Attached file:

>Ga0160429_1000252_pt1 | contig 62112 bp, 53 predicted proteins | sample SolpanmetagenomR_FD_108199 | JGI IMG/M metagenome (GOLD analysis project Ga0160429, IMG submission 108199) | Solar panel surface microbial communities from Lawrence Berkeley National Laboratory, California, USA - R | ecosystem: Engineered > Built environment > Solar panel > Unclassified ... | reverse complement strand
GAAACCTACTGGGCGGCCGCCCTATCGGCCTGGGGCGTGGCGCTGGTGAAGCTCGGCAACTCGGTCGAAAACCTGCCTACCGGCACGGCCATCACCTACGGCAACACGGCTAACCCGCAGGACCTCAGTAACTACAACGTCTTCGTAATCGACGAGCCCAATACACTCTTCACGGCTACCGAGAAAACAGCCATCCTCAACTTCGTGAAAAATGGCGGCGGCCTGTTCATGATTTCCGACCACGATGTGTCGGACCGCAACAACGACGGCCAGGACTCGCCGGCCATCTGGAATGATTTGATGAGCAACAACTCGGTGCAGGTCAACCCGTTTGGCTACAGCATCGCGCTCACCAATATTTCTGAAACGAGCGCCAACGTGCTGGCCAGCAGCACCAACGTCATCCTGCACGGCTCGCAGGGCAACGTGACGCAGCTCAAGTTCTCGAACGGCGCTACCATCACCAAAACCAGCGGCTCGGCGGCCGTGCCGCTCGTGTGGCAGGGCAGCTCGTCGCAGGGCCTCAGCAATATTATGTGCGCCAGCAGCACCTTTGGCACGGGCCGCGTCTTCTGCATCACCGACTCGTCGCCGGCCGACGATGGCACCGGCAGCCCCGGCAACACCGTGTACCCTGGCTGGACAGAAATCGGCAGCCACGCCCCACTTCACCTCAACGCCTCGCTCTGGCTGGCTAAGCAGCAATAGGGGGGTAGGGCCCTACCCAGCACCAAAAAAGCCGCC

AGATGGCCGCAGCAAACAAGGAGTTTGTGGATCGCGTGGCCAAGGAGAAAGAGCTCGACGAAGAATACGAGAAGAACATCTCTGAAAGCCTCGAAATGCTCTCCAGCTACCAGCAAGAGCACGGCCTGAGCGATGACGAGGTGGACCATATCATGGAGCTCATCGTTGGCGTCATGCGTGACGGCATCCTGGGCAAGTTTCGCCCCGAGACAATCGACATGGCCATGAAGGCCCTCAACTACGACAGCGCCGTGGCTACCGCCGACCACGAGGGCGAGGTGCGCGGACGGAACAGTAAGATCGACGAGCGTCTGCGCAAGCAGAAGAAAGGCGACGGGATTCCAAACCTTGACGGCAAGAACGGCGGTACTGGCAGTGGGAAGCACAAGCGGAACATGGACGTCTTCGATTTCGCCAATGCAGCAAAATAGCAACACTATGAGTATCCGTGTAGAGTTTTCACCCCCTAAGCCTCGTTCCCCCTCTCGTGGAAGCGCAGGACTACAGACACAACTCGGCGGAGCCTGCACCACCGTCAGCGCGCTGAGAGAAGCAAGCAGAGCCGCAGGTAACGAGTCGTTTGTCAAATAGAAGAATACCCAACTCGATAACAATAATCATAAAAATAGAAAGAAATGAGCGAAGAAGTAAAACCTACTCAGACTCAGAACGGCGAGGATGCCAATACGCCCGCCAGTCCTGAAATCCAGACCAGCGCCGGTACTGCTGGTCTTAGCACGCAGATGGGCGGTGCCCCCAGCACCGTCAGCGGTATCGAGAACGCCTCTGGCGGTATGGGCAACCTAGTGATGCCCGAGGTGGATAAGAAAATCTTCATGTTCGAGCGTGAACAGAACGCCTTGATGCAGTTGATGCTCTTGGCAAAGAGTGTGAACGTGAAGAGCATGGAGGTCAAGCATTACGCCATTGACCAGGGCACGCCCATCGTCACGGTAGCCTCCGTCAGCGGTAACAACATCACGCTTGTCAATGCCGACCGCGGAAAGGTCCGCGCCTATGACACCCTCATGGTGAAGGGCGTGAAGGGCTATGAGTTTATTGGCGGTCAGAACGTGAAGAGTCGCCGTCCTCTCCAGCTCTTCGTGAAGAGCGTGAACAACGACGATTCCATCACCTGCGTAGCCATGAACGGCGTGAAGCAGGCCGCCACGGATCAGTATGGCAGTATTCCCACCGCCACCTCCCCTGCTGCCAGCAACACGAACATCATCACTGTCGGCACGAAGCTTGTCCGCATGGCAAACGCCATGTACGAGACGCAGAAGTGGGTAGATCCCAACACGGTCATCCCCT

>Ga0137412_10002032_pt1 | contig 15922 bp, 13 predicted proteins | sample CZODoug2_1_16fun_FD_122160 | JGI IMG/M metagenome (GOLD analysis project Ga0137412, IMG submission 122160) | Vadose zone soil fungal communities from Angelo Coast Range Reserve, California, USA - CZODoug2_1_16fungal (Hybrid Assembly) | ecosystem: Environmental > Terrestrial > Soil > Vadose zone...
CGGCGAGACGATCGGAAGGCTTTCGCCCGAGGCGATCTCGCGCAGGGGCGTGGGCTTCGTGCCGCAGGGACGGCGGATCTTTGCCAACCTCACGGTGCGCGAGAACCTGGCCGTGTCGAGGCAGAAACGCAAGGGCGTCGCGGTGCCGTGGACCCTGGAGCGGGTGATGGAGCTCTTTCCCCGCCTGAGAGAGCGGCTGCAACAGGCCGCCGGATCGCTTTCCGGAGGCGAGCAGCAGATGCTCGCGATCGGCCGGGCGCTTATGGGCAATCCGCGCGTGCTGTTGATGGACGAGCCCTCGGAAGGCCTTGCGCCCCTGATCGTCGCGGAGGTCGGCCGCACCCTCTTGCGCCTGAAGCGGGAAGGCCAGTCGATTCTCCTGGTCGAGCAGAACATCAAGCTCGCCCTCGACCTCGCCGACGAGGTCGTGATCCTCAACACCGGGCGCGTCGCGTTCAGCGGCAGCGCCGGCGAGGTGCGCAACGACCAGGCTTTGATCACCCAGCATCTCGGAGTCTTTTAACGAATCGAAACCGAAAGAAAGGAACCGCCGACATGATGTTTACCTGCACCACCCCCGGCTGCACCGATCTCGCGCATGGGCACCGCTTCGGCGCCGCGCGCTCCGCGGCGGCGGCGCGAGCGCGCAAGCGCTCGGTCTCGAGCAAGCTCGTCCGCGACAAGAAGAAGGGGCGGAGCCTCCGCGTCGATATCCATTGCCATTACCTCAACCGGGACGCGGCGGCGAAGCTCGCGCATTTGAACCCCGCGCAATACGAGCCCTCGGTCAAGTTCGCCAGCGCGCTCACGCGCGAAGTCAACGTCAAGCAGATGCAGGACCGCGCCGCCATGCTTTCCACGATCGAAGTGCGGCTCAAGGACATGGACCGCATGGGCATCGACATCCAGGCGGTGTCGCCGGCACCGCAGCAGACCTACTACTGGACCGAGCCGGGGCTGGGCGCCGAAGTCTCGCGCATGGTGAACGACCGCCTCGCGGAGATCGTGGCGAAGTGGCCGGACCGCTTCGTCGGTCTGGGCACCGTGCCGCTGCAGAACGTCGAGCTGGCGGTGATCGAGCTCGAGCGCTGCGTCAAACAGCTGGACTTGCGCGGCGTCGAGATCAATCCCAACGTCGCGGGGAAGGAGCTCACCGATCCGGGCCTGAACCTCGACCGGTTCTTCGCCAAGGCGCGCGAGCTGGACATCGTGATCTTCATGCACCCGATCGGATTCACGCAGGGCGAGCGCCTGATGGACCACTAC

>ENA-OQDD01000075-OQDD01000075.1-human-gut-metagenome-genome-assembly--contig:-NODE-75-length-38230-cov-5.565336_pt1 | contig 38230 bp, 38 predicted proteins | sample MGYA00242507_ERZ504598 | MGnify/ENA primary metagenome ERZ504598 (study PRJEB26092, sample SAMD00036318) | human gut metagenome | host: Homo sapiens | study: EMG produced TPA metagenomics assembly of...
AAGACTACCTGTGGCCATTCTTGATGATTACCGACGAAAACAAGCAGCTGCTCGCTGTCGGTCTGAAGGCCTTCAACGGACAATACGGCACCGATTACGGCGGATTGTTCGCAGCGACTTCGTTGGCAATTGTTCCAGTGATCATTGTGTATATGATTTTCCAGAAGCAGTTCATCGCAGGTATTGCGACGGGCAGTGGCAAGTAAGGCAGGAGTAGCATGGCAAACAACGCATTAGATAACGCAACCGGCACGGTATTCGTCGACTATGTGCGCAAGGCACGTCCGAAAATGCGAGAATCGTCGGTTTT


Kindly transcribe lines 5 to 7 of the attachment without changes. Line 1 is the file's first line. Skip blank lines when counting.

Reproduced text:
CGGCGAGACGATCGGAAGGCTTTCGCCCGAGGCGATCTCGCGCAGGGGCGTGGGCTTCGTGCCGCAGGGACGGCGGATCTTTGCCAACCTCACGGTGCGCGAGAACCTGGCCGTGTCGAGGCAGAAACGCAAGGGCGTCGCGGTGCCGTGGACCCTGGAGCGGGTGATGGAGCTCTTTCCCCGCCTGAGAGAGCGGCTGCAACAGGCCGCCGGATCGCTTTCCGGAGGCGAGCAGCAGATGCTCGCGATCGGCCGGGCGCTTATGGGCAATCCGCGCGTGCTGTTGATGGACGAGCCCTCGGAAGGCCTTGCGCCCCTGATCGTCGCGGAGGTCGGCCGCACCCTCTTGCGCCTGAAGCGGGAAGGCCAGTCGATTCTCCTGGTCGAGCAGAACATCAAGCTCGCCCTCGACCTCGCCGACGAGGTCGTGATCCTCAACACCGGGCGCGTCGCGTTCAGCGGCAGCGCCGGCGAGGTGCGCAACGACCAGGCTTTGATCACCCAGCATCTCGGAGTCTTTTAACGAATCGAAACCGAAAGAAAGGAACCGCCGACATGATGTTTACCTGCACCACCCCCGGCTGCACCGATCTCGCGCATGGGCACCGCTTCGGCGCCGCGCGCTCCGCGGCGGCGGCGCGAGCGCGCAAGCGCTCGGTCTCGAGCAAGCTCGTCCGCGACAAGAAGAAGGGGCGGAGCCTCCGCGTCGATATCCATTGCCATTACCTCAACCGGGACGCGGCGGCGAAGCTCGCGCATTTGAACCCCGCGCAATACGAGCCCTCGGTCAAGTTCGCCAGCGCGCTCACGCGCGAAGTCAACGTCAAGCAGATGCAGGACCGCGCCGCCATGCTTTCCACGATCGAAGTGCGGCTCAAGGACATGGACCGCATGGGCATCGACATCCAGGCGGTGTCGCCGGCACCGCAGCAGACCTACTACTGGACCGAGCCGGGGCTGGGCGCCGAAGTCTCGCGCATGGTGAACGACCGCCTCGCGGAGATCGTGGCGAAGTGGCCGGACCGCTTCGTCGGTCTGGGCACCGTGCCGCTGCAGAACGTCGAGCTGGCGGTGATCGAGCTCGAGCGCTGCGTCAAACAGCTGGACTTGCGCGGCGTCGAGATCAATCCCAACGTCGCGGGGAAGGAGCTCACCGATCCGGGCCTGAACCTCGACCGGTTCTTCGCCAAGGCGCGCGAGCTGGACATCGTGATCTTCATGCACCCGATCGGATTCACGCAGGGCGAGCGCCTGATGGACCACTAC

>ENA-OQDD01000075-OQDD01000075.1-human-gut-metagenome-genome-assembly--contig:-NODE-75-length-38230-cov-5.565336_pt1 | contig 38230 bp, 38 predicted proteins | sample MGYA00242507_ERZ504598 | MGnify/ENA primary metagenome ERZ504598 (study PRJEB26092, sample SAMD00036318) | human gut metagenome | host: Homo sapiens | study: EMG produced TPA metagenomics assembly of...
AAGACTACCTGTGGCCATTCTTGATGATTACCGACGAAAACAAGCAGCTGCTCGCTGTCGGTCTGAAGGCCTTCAACGGACAATACGGCACCGATTACGGCGGATTGTTCGCAGCGACTTCGTTGGCAATTGTTCCAGTGATCATTGTGTATATGATTTTCCAGAAGCAGTTCATCGCAGGTATTGCGACGGGCAGTGGCAAGTAAGGCAGGAGTAGCATGGCAAACAACGCATTAGATAACGCAACCGGCACGGTATTCGTCGACTATGTGCGCAAGGCACGTCCGAAAATGCGAGAATCGTCGGTTTT